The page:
Meanwhile, David’s rod was also receiving some attention and we looked on as the tip gave a few steady pulls. This was clearly another eel, but for whatever reason David failed to connect and the fish was gone. To make matters worse, his mainline had made contact with the reef, rubbed off and we were one set of end tackle down.
By this time, the water level had dropped considerably and we were soon able to access the reef proper. David tackled up again, wet a line on a fresh reel and soon had a bait resting a very respectable distance out in the tide.
The extra casting distance seemed to be working for David and as we marvelled at our surroundings (even after all of this time, I still feel a true sense of appreciation of such places) I spotted the tip on David’s rod rise a few inches. I hurriedly brought this to his attention and ushered him to hold the rod. We looked on as the tip slowly puled over in his grasp as the fish made off with the bait. A little bit of pump and wind ensued before the fish broke surface some sixty or so yards out. It was immediately identifiable as a ray and soon welcomed to a photo shoot upon our comfy rock plateau. More fiddly bites followed, but the fish were feeding in the same lazy manner that the weather was now presenting itself.
The wind had dropped away to nothing, the heat of the sun was intense and as the tide began to ease, we sought shelter.
Of course, at such a place no such shelter is available, but we did find solace in the form of the large rockpool we had earlier crossed. The tide was now entirely slack and myself and David ventured behind the reef with a view to cooling at least our bottom halves in the welcoming pool and to take a closer look at the mullet that were present there whilst Peter tended the rods.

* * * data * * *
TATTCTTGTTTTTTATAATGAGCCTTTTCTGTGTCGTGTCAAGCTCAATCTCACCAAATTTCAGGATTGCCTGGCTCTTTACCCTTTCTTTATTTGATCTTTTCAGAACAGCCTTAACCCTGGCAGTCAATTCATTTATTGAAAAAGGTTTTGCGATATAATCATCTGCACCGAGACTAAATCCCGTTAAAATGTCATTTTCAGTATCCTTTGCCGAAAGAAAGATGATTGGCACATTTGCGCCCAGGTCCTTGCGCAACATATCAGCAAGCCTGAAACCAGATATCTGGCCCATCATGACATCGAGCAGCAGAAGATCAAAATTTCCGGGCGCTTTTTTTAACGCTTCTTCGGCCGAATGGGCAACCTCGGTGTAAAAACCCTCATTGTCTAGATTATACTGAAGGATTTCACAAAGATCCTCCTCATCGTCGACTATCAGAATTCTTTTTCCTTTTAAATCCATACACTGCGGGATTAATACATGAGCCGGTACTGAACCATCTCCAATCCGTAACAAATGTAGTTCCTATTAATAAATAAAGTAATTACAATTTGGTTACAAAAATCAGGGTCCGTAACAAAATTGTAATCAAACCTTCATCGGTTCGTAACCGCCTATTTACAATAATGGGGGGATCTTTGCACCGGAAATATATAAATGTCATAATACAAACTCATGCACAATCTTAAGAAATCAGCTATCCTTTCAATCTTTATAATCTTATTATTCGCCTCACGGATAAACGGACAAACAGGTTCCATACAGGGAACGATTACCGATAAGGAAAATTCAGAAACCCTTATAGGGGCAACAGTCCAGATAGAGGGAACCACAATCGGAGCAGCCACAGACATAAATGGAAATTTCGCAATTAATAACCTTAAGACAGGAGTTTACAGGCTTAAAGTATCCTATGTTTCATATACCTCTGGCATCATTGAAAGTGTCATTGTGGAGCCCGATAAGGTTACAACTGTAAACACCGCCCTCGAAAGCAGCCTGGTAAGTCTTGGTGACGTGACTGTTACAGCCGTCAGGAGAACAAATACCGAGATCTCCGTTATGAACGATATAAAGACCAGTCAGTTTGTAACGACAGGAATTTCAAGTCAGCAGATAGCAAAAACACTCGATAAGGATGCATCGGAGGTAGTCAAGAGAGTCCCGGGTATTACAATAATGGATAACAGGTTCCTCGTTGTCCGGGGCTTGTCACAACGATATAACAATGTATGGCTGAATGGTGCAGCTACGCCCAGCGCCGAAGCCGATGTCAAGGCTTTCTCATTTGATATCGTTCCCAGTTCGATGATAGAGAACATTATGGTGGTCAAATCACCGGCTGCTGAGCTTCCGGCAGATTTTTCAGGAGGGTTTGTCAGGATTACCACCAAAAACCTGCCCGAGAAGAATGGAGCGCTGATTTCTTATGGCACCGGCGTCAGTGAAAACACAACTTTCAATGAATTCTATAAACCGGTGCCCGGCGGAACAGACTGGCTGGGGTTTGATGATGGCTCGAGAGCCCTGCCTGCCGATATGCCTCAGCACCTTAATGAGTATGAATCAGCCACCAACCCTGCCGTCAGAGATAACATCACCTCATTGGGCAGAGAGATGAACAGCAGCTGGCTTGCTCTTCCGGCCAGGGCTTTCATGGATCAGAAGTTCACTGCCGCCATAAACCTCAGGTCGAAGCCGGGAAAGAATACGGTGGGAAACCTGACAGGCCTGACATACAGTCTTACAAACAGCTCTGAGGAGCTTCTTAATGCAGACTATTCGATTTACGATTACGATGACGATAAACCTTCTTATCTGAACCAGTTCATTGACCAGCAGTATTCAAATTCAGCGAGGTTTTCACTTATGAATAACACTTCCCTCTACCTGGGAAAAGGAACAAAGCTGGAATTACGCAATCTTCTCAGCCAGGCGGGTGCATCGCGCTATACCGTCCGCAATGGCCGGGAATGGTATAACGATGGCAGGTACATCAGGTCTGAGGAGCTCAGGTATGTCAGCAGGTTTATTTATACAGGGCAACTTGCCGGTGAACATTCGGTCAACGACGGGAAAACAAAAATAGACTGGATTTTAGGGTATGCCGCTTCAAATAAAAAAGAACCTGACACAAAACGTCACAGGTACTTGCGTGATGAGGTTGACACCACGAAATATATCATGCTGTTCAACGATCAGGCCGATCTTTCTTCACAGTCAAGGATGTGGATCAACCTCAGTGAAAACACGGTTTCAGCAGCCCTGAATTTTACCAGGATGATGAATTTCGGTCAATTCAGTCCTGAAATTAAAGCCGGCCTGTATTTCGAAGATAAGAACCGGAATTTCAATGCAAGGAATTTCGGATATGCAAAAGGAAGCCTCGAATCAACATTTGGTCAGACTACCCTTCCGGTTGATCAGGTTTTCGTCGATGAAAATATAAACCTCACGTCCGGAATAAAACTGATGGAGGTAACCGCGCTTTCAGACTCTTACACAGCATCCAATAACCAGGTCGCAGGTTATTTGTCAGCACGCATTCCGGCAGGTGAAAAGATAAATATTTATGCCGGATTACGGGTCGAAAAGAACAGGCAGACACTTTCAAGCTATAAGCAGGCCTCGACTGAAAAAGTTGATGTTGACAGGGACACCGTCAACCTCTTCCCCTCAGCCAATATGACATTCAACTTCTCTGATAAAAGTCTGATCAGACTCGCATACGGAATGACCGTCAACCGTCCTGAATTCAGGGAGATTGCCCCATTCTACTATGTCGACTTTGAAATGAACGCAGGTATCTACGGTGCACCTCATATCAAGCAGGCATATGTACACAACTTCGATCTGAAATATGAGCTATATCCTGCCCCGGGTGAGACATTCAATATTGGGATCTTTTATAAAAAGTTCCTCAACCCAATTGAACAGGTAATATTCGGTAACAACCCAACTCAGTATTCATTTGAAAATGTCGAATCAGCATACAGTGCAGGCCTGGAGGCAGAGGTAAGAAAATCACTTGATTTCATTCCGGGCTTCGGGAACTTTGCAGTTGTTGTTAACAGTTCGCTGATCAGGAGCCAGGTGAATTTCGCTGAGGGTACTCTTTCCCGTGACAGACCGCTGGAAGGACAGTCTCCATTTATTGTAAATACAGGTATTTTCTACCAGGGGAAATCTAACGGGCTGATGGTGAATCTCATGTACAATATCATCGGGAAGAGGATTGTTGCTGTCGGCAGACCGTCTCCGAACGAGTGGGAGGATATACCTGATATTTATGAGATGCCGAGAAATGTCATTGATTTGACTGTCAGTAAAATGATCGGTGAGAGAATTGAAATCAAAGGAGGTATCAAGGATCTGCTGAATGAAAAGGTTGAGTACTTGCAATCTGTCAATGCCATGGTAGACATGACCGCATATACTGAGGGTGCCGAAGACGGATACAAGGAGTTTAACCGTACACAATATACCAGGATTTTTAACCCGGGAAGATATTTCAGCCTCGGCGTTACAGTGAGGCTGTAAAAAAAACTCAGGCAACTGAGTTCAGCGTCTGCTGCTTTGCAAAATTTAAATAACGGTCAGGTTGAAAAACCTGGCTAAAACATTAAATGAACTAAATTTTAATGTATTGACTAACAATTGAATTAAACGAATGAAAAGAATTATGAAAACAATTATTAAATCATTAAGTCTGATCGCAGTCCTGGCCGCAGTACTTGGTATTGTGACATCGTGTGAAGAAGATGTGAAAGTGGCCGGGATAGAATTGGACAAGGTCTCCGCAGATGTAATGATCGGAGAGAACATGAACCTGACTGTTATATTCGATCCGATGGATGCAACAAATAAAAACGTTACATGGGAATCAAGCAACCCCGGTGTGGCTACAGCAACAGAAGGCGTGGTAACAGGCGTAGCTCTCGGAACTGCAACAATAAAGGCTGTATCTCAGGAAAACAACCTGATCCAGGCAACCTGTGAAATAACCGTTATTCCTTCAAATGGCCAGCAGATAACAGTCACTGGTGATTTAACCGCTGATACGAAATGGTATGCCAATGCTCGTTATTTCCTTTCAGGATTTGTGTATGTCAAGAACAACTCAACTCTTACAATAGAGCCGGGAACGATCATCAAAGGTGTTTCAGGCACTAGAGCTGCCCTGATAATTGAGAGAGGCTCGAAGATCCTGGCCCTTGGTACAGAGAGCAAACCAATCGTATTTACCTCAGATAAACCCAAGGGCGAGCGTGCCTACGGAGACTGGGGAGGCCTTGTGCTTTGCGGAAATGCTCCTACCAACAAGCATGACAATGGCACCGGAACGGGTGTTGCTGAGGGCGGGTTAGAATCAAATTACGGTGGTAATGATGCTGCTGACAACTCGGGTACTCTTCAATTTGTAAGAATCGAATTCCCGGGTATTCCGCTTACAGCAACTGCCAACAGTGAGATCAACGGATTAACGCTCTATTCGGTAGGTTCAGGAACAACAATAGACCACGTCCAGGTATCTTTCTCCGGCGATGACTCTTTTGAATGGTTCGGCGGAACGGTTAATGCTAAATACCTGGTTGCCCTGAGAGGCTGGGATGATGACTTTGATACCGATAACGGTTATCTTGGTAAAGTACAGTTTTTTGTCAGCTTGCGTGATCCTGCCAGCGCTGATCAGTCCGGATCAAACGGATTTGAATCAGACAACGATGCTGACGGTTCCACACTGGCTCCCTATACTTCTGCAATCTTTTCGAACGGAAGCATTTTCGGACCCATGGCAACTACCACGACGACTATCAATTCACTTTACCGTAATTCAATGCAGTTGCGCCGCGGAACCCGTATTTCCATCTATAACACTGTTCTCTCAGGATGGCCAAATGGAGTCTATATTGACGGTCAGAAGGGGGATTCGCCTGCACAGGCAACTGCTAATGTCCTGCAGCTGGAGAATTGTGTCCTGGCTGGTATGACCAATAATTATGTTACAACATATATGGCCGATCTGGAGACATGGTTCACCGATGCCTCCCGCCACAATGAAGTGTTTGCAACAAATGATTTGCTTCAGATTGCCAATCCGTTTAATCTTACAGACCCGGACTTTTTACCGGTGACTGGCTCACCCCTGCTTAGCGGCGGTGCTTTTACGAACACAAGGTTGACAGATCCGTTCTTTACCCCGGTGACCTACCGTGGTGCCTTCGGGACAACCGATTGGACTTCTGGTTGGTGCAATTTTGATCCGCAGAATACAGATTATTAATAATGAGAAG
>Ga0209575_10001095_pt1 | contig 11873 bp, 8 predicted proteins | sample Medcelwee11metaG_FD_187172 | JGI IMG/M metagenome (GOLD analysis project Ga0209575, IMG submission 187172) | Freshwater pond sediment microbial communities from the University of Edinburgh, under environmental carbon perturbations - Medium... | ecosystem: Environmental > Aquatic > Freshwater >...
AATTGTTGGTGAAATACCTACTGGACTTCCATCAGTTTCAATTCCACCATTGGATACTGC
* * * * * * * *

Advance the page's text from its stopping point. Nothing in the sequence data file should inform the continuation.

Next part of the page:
As we quietly waded through the calm waters, we witnessed many cruising fish. My thoughts turned to freshwater tackle and just how feasible it might be to make an attempt on one of these captive fish. Conditions would have to absolutely perfect, much like they were in fact, otherwise it would be difficult to even spot a fish. But lost in our admiration of landlocked mullet, we could have been forgiven for missing the frantic shouts from back across the reef….
We ran back to the rods only to find Peter full of tales of a huge slack line bite that came from nowhere and went away just as fast. My immediate thoughts turned to bass and I requested that both anglers wind in and re-place their baits at shorter range, at least until the flood tide got underway.
Very little time had passed when once again Peter’s rod was getting in on the action, this time buckling over in the rest. He grabbed the rod and it was immediately obvious that this was a more spirited fish. After some puffing and panting, I was able to access the waters edge and retrieve Peter’s prize- a fine smoothhound. Considering the flood tide was still some way off, it was incredibly inspiring to see a fish feeding over slack water and it was with much anticipation that we awaited that first trickle of the new tide.
Both Peter and David had opted for crab baits as the flood eventually greeted us and I was confident that once those casts had been made and the rod tips reflected at least a trickle, we would be in with a fighting chance of more and hopefully bigger smoothhounds.
I explained to both anglers that the fish that took Peter’s bait over low water was more than likely not alone. The take was an aggressive one and a sure sign of competitive feeding.
But the this is not always the case and when bigger fish are on the cards, the take can be delicate to say the least.
An hour had passed and the flow was rapidly increasing when Davids rod tip lifted just a few inches. As we looked on, it settled back before rising again. A little more time was offered….
Finally, David made contact, the rod hooped over and a better fish was kiting in the tide. As it came alongside the reef, I was able to reach out for it and was soon cradling her to her captor.
This was a decent double figure fish and exactly what both anglers had to traveled to Somerset for. Further fish did allude us that day, but the time has passed really rather too quickly, much like the best of times often do.
Ever keen to maximise on a fishing window, both anglers opted to fish on beyond our planned session and once again David was rewarded with a smoothhond, this one taken from the high water mark he had already fished earlier that day.
The enthusiasm of both anglers, the weather and the fish that presented themselves made for one very enjoyable session.
It’s little wonder I enjoy this guided fishing lark as much as I do… It really is an absolute blast!